Resident speaks up on water prices

Carmel Donnelly of IPART

Residents face significant price increases, Carmel Donnelly, chair of the the Independent Pricing and Regulatory Tribunal, (IPART) said at a public hearing this week.

Donnelly was speaking at the zoom meeting into water and sewer charges that Central Coast Council will apply from July 1.

The meeting started with Woy Woy peninsula resident Aurora Walker giving the inquiry a good indication of community anger about the proposed rises.

Walker said it was “very evident” that both IPART and Council didn’t care about ratepayers. 

“Both organisations are hell bent on wasting people’s time in engaging ratepayers in time wasting exercises, just so that they and Central Coast Council can say ‘we have engaged with ratepayers’,” Walker said and left the electronic meeting soon after.

She was one of about 20 community members to attend the meeting which also included 31 employees of either IPART or Council or Sydney or Hunter Water.

The hearing heard from representatives of The Davistown Progress Association and the Central Coast Chamber of Commerce.

Davistown resident Jenny McCulla said Upgrades to both the 30-year old wastewater and ineffective stormwater
system was becoming essential to avoid flooding after east coast lows, and periods of heavy rain.

“Much staff time and money has been spent on remedial works over recent years as the system has been breaking down with 400 homes without proper sewerage services two years back,” she said.

“Residents need to be guaranteed this will not be repeated.”

IPART held the public inquiry to hear from the community in response to Council’s proposed price hike of 34 per cent.

IPART has made a draft decision, so not yet a final decision, to allow the council to be able to charge residents the equivalent of a 25 per cent rate hike.

The final decision will be known in May.

IPART sets the maximum prices Central Coast Council can charge customers for water, wastewater and other services it provides as a Water Supply Authority.

IPART is proposing that a typical household water, wastewater and stormwater bill would rise 19 per cent this year with a further 4% increase each year from 2023-24 to 2025-26 and that’s without including any CPI increases which may be added later.

The biggest increase would be seen in a 109 per cent increase in service charges from $87.29 now to 182.37 from July one and increasing by 18 per cent every year after that.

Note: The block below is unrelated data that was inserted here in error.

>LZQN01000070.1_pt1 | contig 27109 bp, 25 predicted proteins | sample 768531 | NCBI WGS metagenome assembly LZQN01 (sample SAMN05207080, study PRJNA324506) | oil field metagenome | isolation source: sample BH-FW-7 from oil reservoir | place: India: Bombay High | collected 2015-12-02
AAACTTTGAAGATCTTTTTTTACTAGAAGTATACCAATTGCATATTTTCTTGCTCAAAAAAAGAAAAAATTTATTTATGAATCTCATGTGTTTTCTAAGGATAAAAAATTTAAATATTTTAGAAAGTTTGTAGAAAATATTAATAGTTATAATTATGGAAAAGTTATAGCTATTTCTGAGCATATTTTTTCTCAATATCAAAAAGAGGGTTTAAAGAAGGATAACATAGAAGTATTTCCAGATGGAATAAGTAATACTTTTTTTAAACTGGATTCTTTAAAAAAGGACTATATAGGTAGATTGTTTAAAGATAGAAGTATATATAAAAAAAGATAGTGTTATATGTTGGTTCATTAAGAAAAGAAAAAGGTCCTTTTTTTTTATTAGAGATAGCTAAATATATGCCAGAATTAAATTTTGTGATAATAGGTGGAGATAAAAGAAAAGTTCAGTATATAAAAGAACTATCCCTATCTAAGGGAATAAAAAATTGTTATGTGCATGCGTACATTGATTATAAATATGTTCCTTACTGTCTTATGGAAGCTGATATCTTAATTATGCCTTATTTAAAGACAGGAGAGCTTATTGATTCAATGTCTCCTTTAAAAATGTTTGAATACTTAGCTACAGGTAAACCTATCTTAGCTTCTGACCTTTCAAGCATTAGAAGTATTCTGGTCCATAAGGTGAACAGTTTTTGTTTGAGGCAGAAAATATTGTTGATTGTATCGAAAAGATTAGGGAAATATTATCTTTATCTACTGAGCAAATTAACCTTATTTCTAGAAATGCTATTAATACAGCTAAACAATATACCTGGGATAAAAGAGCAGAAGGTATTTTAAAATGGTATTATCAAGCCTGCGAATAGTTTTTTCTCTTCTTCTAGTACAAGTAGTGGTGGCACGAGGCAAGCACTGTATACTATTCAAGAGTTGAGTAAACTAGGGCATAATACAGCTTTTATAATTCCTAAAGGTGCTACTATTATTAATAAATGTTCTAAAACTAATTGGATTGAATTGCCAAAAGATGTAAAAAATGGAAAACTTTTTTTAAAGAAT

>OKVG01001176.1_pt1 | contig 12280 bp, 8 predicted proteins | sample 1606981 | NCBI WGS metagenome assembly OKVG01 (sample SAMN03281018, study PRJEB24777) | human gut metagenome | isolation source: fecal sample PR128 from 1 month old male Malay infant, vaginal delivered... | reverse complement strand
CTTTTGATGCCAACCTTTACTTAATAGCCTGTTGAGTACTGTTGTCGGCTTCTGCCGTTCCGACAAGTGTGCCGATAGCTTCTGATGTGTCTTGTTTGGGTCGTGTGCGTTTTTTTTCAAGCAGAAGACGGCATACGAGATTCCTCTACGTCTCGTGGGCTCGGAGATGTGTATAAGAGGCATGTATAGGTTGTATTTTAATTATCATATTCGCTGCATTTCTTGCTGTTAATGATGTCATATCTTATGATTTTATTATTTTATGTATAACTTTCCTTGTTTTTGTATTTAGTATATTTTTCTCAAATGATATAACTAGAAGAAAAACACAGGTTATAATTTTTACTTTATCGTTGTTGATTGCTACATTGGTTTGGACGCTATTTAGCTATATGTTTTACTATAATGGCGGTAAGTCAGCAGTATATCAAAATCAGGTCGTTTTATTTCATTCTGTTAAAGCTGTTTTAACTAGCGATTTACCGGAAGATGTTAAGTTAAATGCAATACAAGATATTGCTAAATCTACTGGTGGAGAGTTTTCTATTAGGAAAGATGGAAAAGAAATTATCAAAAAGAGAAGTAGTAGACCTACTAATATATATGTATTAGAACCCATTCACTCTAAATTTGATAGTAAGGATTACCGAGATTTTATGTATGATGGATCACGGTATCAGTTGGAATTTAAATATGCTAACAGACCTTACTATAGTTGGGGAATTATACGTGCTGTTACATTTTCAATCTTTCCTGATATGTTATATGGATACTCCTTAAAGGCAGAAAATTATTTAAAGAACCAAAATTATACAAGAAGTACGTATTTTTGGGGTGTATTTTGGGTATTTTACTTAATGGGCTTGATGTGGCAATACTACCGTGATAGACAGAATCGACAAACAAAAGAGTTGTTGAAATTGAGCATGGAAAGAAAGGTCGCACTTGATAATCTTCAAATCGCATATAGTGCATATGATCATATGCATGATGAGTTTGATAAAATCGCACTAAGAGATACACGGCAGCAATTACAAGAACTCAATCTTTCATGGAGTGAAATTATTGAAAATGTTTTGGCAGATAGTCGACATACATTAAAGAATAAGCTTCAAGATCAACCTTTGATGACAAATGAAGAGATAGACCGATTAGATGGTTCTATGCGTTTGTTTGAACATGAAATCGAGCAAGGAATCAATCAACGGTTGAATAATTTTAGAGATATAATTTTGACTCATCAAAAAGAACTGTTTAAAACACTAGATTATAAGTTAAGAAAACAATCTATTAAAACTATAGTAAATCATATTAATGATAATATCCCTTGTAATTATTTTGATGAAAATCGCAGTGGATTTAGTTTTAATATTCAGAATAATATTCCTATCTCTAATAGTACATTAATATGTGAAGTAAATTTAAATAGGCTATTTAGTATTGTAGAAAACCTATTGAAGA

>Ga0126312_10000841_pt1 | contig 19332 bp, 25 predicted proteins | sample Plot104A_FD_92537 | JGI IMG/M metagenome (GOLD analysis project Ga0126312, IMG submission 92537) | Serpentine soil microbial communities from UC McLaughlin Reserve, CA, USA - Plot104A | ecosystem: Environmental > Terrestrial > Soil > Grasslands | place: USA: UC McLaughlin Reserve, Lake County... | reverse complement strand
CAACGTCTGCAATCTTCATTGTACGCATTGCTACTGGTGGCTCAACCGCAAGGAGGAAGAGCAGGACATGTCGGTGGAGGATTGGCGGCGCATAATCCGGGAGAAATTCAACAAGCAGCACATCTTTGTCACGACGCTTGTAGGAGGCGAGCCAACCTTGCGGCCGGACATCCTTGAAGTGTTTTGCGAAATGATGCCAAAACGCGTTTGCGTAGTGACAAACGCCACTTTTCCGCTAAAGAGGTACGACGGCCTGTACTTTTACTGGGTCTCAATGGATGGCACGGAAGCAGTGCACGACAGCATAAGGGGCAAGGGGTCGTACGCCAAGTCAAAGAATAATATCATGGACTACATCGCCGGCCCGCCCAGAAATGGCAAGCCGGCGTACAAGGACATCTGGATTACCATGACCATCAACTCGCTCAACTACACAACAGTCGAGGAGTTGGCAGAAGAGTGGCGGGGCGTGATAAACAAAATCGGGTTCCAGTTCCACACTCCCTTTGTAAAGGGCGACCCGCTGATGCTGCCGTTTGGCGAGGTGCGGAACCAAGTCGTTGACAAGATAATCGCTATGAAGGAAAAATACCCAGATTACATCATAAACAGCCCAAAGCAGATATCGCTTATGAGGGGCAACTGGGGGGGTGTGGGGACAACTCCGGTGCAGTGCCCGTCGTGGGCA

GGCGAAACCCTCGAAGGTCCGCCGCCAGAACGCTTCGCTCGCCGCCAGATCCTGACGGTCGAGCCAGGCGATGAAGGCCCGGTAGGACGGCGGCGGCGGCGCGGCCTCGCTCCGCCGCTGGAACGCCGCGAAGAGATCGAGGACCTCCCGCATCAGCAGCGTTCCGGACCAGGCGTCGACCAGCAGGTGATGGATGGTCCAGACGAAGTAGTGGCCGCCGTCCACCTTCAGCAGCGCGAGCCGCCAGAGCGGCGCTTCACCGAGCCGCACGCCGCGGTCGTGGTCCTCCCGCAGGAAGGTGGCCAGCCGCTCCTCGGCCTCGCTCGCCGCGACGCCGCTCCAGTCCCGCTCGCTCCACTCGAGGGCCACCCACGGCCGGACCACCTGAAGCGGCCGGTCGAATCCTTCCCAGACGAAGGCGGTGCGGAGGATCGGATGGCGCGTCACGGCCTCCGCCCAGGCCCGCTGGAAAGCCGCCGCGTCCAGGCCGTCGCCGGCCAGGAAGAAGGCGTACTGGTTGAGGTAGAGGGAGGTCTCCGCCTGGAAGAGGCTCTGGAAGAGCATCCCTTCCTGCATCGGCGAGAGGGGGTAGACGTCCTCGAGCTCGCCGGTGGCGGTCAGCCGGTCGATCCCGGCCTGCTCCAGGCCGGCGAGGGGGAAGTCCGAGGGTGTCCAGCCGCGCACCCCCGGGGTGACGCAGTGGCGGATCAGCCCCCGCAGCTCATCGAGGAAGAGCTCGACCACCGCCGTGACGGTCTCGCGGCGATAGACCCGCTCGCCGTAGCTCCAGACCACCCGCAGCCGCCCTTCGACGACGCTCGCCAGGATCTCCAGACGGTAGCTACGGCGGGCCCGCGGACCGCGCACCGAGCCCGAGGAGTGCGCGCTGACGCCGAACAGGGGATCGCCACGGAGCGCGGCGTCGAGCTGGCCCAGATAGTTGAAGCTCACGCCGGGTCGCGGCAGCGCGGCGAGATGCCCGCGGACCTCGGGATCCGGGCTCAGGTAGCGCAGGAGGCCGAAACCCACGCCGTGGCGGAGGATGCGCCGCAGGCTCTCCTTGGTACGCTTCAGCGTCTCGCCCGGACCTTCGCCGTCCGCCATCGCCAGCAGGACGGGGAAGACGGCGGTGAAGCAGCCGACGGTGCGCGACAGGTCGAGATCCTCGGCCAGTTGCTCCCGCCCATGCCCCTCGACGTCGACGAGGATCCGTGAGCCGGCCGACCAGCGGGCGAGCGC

Waste water prices will be harmonised between the former Wyong and Gosford council areas meaning that some residents will see larger price hikes than others.

The northern residents will see a jump in waste water prices from $488 to $563 in the first year and increasing every year after while Woy Woy peninsula and Gosford residents will jump from $525 to $563.

Waste water prices for apartments will jump to $521.

Stormwater prices also go up as do water usage charges.

All up, residents will pay 25 per cent more than they do now.

Residents can still have their say in three ways but only until April 14.

Send in a written submission: https://www.ipart.nsw.gov.au/Home/Reviews/Lodge-a-submission?openforms_id=922debf9-0915-463b-bee1-55ae0c82f644&timeline_id=13573&cta_type=have_your_say

Ring through a verbal submission:   02 92908400.

Fill out a survey on the Council’s Your Voice Our Coast website.

Merilyn Vale

3 Comments on "Resident speaks up on water prices"

  1. Matthew Cross | April 7, 2022 at 5:23 pm |

    The Adminsitrator doing the only thing he knows to fund the incompetence of the council – gouging the ratepayers at a time when inflation and interest rates are at a record low. If that’s the only solution you’ve got Hart, hand the keys in and piss off.

  2. I now remind people of an old saying. When you went to use the toilet were “going to spend a penny”. It actually does cost this now for the water which the “water authority” gets free. How do you own something that you never paid for and sell back to us?

  3. Deborah Lund | April 12, 2022 at 12:23 pm |

    Get rid of Rick Hart now. His wage could lessen the water rate increase.

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